This enables a couple things:
- People can now click or tap on the label to give focus to the input. This is especially useful for checkboxes and radio buttons that often have small hit areas.
- People using screen readers will now hear the label announced when the input is in focus.
<label for="like-cats"> <input type="checkbox" id="like-cats">Please confirm that you like cats</label>
Let people know when a field is required by adding the required attribute to inputs. Many modern browsers do cursory form field validation.
<form action=""> <label for="cat-email">Cat's Email *</label> <input type="email" id="cat-email" required> <button>Submit</button> </form>
Buttons and links
Buttons and links seem very similar to some developers but they have very different semantic uses. Buttons are used for controls on a page, such as a form submit or toggle, while links are used for navigation, literally for linking to another page. If you use them interchangeably, people can get confused about what a button or link is going to do when activated.
Some people try to make their own custom buttons instead of using the
<button> element, which is already accessible:
<button>is keyboard focusable
<button>is activated with enter and space keys
There are many legitimate uses for tables on the web but they are often coded incorrectly. Much as an input needs its label, a table data cell needs its table header. This allows the applicable table header to be read by a screen reader before the table data cell contents. Additionally, each table needs a
<caption> that provides a description of the table contents to people using assistive technologies
|Cat’s name||Cat’s color|
|Stellan||black and white|
The one thing about accessibility most people know is that images need alt text. This may seem straightforward but let’s look at three examples.
1) Alt text matters
Semantically speaking, every image needs an
alt="" attribute. This alone will pass an automated accessibility checker. If an image is purely decorative, you can even leave the alt value empty. But if an image provides context to the content, the alt text must accurately describe the content of the image for people who cannot see it. The alt text for the image below is two cats on an easy chair under a blanket.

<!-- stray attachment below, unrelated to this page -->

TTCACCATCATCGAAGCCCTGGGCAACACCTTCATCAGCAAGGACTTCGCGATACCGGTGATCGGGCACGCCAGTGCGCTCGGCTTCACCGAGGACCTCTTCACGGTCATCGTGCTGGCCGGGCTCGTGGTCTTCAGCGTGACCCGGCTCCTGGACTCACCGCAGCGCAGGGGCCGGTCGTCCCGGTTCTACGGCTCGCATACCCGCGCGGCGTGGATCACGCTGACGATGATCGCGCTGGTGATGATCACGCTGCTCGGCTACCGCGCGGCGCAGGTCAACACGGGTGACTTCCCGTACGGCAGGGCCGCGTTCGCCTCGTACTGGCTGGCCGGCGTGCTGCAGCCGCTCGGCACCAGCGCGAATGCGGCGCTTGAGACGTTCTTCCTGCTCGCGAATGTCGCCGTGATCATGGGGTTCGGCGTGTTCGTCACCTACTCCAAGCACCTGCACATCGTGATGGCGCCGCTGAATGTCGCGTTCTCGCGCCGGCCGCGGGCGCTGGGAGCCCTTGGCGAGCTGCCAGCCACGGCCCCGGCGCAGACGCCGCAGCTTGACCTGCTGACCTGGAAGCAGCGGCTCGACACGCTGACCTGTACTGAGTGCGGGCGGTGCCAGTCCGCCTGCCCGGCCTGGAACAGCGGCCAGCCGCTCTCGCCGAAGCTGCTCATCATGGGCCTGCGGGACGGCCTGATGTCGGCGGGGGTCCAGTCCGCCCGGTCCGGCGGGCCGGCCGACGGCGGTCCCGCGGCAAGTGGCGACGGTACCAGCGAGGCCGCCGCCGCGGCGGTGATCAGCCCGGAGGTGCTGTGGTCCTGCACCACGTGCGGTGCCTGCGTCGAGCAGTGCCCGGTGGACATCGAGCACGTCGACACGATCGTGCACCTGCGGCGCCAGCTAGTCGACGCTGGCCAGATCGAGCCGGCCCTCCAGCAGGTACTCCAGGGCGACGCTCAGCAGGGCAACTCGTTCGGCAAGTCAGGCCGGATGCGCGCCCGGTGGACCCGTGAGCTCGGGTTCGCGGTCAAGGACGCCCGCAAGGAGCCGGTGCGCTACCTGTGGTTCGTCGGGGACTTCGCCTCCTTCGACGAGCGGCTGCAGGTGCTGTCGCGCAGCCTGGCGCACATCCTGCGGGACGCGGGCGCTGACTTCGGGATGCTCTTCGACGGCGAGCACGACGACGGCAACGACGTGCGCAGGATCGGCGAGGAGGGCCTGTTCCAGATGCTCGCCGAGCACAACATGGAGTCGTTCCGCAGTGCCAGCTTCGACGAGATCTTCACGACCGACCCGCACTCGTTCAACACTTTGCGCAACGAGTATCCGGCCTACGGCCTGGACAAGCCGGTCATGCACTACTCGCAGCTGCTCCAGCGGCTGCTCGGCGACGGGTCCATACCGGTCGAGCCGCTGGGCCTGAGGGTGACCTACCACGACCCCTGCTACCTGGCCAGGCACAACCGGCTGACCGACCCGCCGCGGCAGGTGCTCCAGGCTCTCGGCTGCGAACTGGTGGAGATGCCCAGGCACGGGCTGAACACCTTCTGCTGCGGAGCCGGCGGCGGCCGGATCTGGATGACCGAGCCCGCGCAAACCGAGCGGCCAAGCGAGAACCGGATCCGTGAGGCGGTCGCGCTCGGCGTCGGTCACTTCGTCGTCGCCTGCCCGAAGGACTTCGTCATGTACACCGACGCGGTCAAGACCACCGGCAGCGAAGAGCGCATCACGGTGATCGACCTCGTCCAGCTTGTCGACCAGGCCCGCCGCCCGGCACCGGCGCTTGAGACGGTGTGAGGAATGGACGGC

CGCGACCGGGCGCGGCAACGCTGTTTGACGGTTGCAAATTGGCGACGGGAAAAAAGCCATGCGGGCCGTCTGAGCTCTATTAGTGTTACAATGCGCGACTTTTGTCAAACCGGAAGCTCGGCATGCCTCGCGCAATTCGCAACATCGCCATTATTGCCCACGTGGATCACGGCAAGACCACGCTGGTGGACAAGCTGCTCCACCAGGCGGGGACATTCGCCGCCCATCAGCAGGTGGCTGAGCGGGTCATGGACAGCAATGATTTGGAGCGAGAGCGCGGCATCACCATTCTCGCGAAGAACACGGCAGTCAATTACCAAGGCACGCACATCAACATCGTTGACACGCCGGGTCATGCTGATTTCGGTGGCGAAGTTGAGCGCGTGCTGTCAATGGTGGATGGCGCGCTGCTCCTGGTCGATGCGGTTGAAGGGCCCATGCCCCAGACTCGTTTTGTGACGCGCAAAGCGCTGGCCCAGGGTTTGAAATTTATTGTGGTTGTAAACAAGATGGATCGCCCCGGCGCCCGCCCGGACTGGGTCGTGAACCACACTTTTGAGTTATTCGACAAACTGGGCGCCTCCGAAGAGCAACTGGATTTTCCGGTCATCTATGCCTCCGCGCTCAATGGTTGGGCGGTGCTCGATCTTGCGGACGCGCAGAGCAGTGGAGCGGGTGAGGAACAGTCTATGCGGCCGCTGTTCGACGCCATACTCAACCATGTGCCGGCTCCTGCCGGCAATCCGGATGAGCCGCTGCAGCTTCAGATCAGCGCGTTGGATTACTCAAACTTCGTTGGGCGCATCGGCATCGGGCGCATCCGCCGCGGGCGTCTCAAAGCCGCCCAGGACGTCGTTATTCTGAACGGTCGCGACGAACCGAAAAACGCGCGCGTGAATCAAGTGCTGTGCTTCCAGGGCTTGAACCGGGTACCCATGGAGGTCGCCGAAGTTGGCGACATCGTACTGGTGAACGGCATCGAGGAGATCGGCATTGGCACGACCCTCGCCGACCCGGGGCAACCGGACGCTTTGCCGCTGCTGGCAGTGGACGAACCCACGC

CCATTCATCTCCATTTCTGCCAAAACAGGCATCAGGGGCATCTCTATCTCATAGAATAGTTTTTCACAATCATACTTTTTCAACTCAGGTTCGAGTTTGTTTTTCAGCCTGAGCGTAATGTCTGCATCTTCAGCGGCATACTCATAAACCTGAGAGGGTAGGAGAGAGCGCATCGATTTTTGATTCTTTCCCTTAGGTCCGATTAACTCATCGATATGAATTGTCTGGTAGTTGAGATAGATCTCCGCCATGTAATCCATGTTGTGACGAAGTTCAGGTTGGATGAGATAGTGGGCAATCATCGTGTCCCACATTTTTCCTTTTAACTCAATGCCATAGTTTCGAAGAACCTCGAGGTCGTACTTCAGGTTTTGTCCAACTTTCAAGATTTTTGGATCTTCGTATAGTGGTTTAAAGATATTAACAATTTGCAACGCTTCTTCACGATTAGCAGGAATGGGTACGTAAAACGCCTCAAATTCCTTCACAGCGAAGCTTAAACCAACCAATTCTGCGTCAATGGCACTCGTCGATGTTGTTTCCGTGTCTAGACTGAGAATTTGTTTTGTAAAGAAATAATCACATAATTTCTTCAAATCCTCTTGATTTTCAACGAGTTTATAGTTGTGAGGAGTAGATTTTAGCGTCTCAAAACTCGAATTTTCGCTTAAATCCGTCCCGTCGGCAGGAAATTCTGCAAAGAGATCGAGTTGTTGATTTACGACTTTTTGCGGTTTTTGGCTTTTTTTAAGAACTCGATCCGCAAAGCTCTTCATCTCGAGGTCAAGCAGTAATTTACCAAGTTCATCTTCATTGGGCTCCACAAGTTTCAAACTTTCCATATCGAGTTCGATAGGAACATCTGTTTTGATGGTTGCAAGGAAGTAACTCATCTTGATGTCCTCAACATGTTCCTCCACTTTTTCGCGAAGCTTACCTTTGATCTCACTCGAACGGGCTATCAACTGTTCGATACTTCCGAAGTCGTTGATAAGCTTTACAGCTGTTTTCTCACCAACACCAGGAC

SVG doesn’t support the alt attribute. Instead, add a
<title> element inside the
<svg> element with the alternative text description. Add the attribute
role="img" to the
<svg> element to tell assistive technologies that it’s a graphic.
<svg role="img"> <title>universal access logo</title> <image width="300" height="300" id="universal-access-logo" transform="matrix(0.4135 0 0 0.4135 0 0)" xlink:href="data:image/png;base64,svg-data"></image></svg>
3) Charts and maps
Any time you display complicated information, provide a robust description of the key points of the map or chart. All people will benefit from this for reference. No matter how you mark this up— using
<figcaption> or just a
<p> element—give that description an id. The description for the image has
<img> element, add the attribute
aria-describedby="cat-map". This programmatically connects the image with the description for assistive technologies.
Remember to include the
alt attribute with a short explanation of the image. Alt text for the image below is a cat sitting on a bed that is divided up into areas.
Thanks for reading! Happy accessibility testing.
You can catch me on Twitter @racheleditullio
Source: Accessible Web About page